Kennedy, as we know, chose the option of blockading Cuba against that of gung-ho military aggression. Sorensen notes that “It is not difficult to amass public support for a belligerent policy against a national adversary… (but)… I believe that a president who refrains from going to war may actually be showing more courage than one who follows the more politically popular course and launches military combat.” (p. 296)

Sorensen’s role as trusted policy adviser during the crisis elevates him far above that of any other speechwriter in history. His drafting of key communiques to Khrushchev helped save the world.

The chapter on Kennedy’s assassination is heart-wrenching for any of us alive on November 21, 1963. More than anyone except Kennedy’s immediate family he felt the loss which robbed him of his future.

Sorensen’s view of 21st century politics

His epilogue reveals his utter contempt for the Bush/Cheney policies. In early 2004 he stated:

The damage done to this country by its own misconduct in the last few months and years, to its very heart and soul, is far greater and longer lasting than any damage that any terrorist could possibly inflict upon us.

Nevertheless, he remained optimistic that “a one-man aberration, however disastrous, is not permanent…Inept political leaders can be replaced.”

He’s lucky to have lived to see the replacement take office. It remains to be seen if Obama fulfills the promise that Kennedy heralded.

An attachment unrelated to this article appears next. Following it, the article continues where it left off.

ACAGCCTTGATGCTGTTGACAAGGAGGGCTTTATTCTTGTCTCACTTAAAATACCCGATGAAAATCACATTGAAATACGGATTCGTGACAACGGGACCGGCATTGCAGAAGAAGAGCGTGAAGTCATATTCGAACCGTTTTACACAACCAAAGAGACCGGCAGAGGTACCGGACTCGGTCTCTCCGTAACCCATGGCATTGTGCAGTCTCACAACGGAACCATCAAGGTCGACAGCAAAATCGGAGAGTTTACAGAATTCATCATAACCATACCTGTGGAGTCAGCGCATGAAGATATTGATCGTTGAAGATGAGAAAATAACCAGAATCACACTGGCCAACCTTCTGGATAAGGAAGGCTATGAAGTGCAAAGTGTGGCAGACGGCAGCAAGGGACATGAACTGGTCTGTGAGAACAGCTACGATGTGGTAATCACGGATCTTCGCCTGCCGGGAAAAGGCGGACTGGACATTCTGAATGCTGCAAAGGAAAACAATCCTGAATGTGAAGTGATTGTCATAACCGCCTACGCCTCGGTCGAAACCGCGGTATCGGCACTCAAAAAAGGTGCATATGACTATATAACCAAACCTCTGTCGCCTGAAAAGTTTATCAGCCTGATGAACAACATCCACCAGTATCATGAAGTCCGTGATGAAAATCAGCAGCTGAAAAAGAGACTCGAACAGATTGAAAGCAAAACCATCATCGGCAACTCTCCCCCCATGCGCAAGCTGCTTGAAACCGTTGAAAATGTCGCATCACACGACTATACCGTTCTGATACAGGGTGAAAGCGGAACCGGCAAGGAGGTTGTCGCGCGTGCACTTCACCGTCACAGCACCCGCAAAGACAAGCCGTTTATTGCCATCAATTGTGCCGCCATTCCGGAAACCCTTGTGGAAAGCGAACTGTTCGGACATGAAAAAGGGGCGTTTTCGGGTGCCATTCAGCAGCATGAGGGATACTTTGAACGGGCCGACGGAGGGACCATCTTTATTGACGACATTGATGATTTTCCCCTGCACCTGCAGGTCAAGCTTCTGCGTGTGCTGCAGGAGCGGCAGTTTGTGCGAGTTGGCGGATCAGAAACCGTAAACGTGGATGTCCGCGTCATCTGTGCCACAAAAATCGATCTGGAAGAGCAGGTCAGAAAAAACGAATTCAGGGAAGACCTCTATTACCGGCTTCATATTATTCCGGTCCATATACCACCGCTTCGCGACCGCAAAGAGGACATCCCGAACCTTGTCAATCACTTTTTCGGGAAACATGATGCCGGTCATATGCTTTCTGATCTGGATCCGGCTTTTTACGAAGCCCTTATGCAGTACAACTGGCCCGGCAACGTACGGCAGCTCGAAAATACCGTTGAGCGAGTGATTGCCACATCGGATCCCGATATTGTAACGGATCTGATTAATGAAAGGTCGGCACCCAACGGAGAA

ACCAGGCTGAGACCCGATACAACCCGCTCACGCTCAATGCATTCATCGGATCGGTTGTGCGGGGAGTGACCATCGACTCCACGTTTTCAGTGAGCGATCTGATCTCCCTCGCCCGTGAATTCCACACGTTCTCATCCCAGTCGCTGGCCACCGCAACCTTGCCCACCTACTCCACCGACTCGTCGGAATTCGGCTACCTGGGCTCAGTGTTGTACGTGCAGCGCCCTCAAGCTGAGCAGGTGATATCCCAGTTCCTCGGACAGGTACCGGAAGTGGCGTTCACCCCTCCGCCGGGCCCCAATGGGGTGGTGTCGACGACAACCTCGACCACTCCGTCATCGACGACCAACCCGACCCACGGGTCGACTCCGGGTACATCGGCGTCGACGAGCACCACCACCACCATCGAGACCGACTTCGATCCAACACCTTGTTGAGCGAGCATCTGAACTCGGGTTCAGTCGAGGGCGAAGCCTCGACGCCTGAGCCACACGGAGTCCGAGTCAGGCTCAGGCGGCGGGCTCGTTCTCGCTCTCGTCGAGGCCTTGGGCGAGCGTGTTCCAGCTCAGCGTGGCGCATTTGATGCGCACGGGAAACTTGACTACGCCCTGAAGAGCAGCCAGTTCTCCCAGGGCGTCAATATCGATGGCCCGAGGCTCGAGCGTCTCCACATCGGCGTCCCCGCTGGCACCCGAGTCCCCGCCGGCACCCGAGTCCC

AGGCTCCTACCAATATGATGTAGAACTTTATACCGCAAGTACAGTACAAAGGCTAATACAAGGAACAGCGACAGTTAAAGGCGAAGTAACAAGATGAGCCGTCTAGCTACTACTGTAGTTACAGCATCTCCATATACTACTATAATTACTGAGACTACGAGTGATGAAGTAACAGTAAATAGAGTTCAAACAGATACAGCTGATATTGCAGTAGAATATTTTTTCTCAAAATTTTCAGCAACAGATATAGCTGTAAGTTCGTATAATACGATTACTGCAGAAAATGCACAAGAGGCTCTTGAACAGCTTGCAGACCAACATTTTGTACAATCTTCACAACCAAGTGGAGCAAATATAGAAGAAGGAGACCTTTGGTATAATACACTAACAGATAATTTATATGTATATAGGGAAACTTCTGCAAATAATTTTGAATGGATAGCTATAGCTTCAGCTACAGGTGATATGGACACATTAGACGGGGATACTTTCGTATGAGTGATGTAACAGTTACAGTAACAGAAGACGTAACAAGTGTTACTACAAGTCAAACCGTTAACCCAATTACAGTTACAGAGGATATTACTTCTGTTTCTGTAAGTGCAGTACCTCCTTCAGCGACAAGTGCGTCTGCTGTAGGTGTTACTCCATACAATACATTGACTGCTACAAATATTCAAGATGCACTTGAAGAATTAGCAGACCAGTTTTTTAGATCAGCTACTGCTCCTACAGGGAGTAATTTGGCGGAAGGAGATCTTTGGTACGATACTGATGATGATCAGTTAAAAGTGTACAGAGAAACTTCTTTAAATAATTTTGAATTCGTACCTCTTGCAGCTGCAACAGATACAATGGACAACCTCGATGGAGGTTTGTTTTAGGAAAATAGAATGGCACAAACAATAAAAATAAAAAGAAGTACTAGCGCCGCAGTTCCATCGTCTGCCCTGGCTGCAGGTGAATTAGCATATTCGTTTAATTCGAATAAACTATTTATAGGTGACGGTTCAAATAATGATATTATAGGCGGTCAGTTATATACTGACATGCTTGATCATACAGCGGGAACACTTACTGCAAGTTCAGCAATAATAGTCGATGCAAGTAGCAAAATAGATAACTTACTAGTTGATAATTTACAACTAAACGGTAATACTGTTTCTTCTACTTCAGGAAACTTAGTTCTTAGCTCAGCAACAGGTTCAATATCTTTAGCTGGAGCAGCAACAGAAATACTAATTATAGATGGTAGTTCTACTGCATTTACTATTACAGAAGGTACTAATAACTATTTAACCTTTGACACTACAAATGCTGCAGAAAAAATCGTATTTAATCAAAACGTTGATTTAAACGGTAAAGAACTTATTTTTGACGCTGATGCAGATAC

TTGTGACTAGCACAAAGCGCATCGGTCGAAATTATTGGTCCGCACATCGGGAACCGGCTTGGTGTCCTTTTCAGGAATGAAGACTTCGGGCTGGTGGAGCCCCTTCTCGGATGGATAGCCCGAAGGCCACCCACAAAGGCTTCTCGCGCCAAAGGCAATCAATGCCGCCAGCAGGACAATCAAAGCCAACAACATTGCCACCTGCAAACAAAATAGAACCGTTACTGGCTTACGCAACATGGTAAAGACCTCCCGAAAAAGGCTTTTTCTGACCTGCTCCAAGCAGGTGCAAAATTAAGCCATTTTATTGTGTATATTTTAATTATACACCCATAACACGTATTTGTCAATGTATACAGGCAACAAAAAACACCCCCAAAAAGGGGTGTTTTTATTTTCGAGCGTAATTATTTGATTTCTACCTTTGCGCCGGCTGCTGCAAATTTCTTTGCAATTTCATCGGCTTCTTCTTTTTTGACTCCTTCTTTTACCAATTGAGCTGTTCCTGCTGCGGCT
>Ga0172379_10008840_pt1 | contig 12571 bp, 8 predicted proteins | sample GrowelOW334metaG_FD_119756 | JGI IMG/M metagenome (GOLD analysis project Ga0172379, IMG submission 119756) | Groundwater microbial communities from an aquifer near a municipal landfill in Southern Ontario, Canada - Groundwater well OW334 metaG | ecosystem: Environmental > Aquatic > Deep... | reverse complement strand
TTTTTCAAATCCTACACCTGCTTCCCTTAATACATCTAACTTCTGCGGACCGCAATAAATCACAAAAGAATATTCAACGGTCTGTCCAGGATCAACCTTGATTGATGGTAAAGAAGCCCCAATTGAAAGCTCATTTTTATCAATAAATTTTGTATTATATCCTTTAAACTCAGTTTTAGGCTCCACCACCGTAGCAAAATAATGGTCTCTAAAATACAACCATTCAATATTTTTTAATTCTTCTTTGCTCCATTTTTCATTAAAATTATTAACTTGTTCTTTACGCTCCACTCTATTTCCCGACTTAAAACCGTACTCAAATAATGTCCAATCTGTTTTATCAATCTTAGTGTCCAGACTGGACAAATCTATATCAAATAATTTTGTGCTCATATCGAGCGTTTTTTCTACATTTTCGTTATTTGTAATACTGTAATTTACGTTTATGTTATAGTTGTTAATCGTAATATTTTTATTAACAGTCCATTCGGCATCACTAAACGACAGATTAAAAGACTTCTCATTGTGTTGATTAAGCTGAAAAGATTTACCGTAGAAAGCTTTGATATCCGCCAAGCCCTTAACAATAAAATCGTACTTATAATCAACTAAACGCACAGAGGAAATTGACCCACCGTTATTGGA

Virtual JFK

Coincidentally, the weekend I finished the book, I saw a remarkable movie in San Francisco which was a nice visual coda to many of the highlights in the book.

Koji Masutani’s compelling movie Virtual JFK: Vietnam if Kennedy Had Lived emphasizes the contrast between Kennedy’s approach to international relations and that of LBJ and every President since, save perhaps the current one. It examines the challenges Kennedy faced, from The Bay of Pigs to Berlin and the crescendo of the Cuban Missile Crisis. We are shown documentary footage of press conferences and speeches which all confirm Sorensen’s eye-witness accounts in Counselor. The movie implies that, had Kennedy lived, we might well have avoided the loss of 2 million Vietnamese and 58,000 American lives in that conflict.

The movie is on very limited distribtution, if it’s not showing in your area, at least take a couple of minutes to view this trailer on YouTube:

3 Comments so far
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This sounds like a fascinating read. I actually never stopped to ponder what could have been- relating it to JFK. Thanks for this great review:)

Thanks, Ian. I have already saved the movie to my Netflix Queue and will next check out the book on my Kindle.


I’ve long been a fan of Sorensen (and of Kennedy), so I loved reading the book, long as it was. I wanted to attend the convention in DC to hear him, if for no other reason. I’m glad you got the chance.

One of the insights I took away from the book is this. He could write for Kennedy so well because he was his counselor, not just or even primarily his speechwriter. He knew and was aligned with Kennedy’s thoughts, instincts, values, positions, and policies.

Thanks for summing up the book.